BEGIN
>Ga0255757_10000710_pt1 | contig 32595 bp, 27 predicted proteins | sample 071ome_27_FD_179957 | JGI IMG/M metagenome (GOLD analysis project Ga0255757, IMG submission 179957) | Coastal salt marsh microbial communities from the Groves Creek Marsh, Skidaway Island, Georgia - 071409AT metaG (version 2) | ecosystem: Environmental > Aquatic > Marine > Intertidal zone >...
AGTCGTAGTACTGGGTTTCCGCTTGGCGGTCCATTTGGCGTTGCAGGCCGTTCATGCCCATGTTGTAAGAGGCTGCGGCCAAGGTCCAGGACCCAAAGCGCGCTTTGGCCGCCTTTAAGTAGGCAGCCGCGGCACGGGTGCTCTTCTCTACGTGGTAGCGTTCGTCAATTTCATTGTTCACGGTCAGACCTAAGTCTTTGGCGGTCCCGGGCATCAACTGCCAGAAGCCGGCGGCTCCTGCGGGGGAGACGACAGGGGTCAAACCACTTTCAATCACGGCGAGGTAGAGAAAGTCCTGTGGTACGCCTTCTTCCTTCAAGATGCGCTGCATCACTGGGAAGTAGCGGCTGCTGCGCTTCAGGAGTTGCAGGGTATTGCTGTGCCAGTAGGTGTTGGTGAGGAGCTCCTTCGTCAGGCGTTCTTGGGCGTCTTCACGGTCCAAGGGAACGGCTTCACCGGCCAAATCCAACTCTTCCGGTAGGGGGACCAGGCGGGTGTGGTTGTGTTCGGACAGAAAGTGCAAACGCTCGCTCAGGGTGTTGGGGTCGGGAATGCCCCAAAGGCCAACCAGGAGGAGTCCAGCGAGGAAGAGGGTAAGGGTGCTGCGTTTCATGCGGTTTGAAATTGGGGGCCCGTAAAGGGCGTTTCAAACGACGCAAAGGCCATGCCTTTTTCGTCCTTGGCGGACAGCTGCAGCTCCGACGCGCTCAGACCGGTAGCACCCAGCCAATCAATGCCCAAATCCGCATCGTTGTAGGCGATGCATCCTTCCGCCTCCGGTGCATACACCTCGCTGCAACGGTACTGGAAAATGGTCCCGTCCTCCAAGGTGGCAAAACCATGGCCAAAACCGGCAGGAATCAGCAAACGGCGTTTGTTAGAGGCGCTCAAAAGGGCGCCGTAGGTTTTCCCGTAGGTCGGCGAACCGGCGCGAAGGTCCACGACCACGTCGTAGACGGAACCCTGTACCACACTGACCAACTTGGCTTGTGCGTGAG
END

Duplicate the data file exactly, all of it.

>Ga0255757_10000710_pt1 | contig 32595 bp, 27 predicted proteins | sample 071ome_27_FD_179957 | JGI IMG/M metagenome (GOLD analysis project Ga0255757, IMG submission 179957) | Coastal salt marsh microbial communities from the Groves Creek Marsh, Skidaway Island, Georgia - 071409AT metaG (version 2) | ecosystem: Environmental > Aquatic > Marine > Intertidal zone >...
AGTCGTAGTACTGGGTTTCCGCTTGGCGGTCCATTTGGCGTTGCAGGCCGTTCATGCCCATGTTGTAAGAGGCTGCGGCCAAGGTCCAGGACCCAAAGCGCGCTTTGGCCGCCTTTAAGTAGGCAGCCGCGGCACGGGTGCTCTTCTCTACGTGGTAGCGTTCGTCAATTTCATTGTTCACGGTCAGACCTAAGTCTTTGGCGGTCCCGGGCATCAACTGCCAGAAGCCGGCGGCTCCTGCGGGGGAGACGACAGGGGTCAAACCACTTTCAATCACGGCGAGGTAGAGAAAGTCCTGTGGTACGCCTTCTTCCTTCAAGATGCGCTGCATCACTGGGAAGTAGCGGCTGCTGCGCTTCAGGAGTTGCAGGGTATTGCTGTGCCAGTAGGTGTTGGTGAGGAGCTCCTTCGTCAGGCGTTCTTGGGCGTCTTCACGGTCCAAGGGAACGGCTTCACCGGCCAAATCCAACTCTTCCGGTAGGGGGACCAGGCGGGTGTGGTTGTGTTCGGACAGAAAGTGCAAACGCTCGCTCAGGGTGTTGGGGTCGGGAATGCCCCAAAGGCCAACCAGGAGGAGTCCAGCGAGGAAGAGGGTAAGGGTGCTGCGTTTCATGCGGTTTGAAATTGGGGGCCCGTAAAGGGCGTTTCAAACGACGCAAAGGCCATGCCTTTTTCGTCCTTGGCGGACAGCTGCAGCTCCGACGCGCTCAGACCGGTAGCACCCAGCCAATCAATGCCCAAATCCGCATCGTTGTAGGCGATGCATCCTTCCGCCTCCGGTGCATACACCTCGCTGCAACGGTACTGGAAAATGGTCCCGTCCTCCAAGGTGGCAAAACCATGGCCAAAACCGGCAGGAATCAGCAAACGGCGTTTGTTAGAGGCGCTCAAAAGGGCGCCGTAGGTTTTCCCGTAGGTCGGCGAACCGGCGCGAAGGTCCACGACCACGTCGTAGACGGAACCCTGTACCACACTGACCAACTTGGCTTGTGCGTGAG